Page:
History lesson for Liberal hypocrites

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by admin on January 20, 2010

I am filled with black despair when I recall the bilge water Canada’s national political pundits dumped on an admittedly politically ignorant Canadian public since Parliament was dissolved via a process called prorogation.

Columnists the likes of Ottawa Citizen’s Susan Reilly and Globe and Mail’s Jeffrey Simpson have declared war on Stephen Harper’s government because he dared to prorogue Parliament. According to the howls of outraged Liberally-bent media messengers the days of democracy in Canada are numbered and Harper is a malevolently evil dictator that Hitler (if still alive) would have gladly invited to holiday at Bertchesgarten.

Now it comes out -mostly in letters to the editor from the hoi polloi (we the great unwashed) – that prorogation of Parliament was not a departure from historical precedent. Not by a long shot.

The Great Jean Chretien prorogued Parliament three times- the last to quash investigations into his role in the putrid Adscam scandal.

We didn’t hear a peep about the illegality of such a move from our Liberal press. Not a peep.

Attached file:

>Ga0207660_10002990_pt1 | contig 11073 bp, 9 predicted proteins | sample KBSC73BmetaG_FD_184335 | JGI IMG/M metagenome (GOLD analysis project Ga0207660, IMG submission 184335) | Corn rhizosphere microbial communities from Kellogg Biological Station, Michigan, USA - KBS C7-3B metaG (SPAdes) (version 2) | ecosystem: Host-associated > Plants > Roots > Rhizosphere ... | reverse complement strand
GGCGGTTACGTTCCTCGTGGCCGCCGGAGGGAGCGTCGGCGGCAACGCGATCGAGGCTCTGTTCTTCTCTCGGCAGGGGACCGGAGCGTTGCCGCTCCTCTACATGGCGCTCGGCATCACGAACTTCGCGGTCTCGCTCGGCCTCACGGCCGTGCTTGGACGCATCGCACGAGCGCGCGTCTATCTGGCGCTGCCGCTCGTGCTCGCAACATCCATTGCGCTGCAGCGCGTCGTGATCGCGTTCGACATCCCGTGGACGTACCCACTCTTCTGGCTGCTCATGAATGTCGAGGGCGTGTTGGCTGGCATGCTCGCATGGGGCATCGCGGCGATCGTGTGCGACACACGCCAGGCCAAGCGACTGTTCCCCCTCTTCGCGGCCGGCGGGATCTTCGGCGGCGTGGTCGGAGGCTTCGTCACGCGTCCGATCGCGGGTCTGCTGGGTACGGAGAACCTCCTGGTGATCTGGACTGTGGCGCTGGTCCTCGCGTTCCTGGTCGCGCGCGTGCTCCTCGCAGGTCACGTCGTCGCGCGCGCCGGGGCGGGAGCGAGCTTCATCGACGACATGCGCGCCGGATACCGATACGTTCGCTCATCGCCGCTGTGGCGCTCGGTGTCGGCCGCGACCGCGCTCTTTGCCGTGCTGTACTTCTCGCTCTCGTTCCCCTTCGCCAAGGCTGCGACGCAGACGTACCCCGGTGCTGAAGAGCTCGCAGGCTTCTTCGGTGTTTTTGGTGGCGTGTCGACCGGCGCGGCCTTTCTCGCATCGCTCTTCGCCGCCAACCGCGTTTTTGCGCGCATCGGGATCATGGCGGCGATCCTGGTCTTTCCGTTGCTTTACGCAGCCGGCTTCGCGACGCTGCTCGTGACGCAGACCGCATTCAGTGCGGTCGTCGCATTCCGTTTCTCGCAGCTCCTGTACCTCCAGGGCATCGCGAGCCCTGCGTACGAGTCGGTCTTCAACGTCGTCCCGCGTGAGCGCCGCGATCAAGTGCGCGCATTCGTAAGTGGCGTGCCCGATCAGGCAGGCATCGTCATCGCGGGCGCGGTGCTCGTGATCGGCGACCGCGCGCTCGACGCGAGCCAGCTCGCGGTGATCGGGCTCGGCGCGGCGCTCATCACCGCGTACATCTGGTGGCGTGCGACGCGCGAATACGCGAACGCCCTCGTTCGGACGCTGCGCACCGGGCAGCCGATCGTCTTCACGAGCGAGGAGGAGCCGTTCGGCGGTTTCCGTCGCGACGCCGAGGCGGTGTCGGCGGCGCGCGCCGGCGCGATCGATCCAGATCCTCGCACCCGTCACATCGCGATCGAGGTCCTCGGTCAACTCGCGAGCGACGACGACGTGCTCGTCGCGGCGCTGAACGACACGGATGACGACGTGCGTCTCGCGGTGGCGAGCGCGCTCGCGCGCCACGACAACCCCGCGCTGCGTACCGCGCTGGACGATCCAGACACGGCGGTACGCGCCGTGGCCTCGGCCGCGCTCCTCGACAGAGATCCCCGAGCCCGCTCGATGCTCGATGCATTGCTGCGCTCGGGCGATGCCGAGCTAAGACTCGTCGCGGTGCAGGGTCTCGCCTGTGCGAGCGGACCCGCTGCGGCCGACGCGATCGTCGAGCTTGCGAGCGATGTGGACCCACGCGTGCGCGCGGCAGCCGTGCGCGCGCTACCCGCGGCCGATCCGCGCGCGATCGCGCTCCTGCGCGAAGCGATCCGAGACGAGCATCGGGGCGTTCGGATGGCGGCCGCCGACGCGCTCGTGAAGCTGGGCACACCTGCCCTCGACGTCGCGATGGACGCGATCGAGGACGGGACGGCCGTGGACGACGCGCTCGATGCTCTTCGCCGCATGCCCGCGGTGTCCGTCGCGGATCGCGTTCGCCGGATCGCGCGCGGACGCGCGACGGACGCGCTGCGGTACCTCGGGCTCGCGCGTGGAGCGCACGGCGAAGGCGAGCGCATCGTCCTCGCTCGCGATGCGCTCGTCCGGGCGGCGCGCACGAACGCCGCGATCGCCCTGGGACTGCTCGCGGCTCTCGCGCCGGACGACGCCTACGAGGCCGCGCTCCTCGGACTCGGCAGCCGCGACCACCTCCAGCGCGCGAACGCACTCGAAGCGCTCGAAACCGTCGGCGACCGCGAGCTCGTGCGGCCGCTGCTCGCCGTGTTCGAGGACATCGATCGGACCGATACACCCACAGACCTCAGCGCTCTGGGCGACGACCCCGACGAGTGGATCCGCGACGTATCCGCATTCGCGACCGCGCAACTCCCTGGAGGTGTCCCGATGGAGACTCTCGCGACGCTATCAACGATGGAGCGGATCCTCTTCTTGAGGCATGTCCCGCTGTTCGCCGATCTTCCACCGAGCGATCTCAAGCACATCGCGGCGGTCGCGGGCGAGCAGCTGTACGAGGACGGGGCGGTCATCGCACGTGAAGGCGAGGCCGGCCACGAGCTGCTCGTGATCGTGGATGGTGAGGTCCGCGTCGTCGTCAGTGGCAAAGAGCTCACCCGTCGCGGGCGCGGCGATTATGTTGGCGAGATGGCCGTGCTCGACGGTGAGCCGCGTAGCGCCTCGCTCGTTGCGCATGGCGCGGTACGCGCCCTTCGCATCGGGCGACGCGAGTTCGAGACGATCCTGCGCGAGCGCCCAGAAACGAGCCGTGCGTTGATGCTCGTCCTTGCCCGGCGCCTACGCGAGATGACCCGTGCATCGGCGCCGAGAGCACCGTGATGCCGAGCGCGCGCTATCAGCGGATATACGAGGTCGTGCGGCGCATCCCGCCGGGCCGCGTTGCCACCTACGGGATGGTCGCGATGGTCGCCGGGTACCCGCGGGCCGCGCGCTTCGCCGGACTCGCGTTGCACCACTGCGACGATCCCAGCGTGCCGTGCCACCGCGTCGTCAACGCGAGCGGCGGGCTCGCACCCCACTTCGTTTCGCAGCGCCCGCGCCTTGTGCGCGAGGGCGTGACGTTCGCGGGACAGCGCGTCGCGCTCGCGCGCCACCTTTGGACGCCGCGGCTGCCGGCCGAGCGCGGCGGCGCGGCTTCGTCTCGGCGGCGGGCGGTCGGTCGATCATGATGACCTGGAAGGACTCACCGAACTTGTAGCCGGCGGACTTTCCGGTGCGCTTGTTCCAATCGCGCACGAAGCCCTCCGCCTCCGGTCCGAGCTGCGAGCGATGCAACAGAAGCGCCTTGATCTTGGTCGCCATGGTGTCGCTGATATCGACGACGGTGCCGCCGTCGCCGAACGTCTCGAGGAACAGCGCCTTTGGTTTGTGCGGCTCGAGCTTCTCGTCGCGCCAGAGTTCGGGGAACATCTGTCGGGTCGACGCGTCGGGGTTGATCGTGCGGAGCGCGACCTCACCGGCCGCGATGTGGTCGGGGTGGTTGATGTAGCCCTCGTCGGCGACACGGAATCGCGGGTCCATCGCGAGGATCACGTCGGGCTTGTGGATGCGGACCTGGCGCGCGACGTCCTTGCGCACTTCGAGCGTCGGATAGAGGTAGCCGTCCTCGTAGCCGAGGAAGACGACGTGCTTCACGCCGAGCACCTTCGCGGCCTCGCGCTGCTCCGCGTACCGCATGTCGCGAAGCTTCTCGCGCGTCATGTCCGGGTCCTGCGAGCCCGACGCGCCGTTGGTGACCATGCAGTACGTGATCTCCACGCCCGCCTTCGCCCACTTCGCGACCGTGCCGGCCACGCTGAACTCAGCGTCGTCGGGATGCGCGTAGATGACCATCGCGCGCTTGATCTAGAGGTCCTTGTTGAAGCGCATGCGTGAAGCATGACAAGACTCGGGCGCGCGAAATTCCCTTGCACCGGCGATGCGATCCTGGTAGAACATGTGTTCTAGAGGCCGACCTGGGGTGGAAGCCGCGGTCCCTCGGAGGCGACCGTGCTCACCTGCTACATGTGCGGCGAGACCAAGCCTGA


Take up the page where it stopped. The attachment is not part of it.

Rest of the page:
Our great Emancipator and Communist wannabe Pierre Trudeau used prorogation three times. But each time he didn’t alert Canadians with his famous “Just watch me” slogan he made famous during our Quebec “Troubles”. Not a peep

“Uncle” Louis St. Laurent, Liberal PM in the 1950s found prorogation useful three times in the space of 11 months. Not a peep

These Liberal prime ministers seemed to find three prorogations to be a common link. Harper only used it twice but the Liberal Chicken Little media chorused, “The sky is falling down! The sky is falling down!”

In all, prorogation has been used to abruptly shut down Parliament no less than 105 times since Confederation.

And yet you wouldn’t have known it from what TV newscasts and newspaper news items broadcast week after week. How many blowhard politicians were given time to spout off about prorogation without a historical fact to interfere with their diatribes.

I spent years as a newspaper columnist and I realize how hard it is to churn out copy to a deadline. Pressure to produce leads to shortcuts and cutting corners factually if necessary. But only on minor points that don’t impinge on the column or TV bit’s essential core truth.

This was shameful misdirection and someone or something should be taken out to the woodshed and paddled – publicly.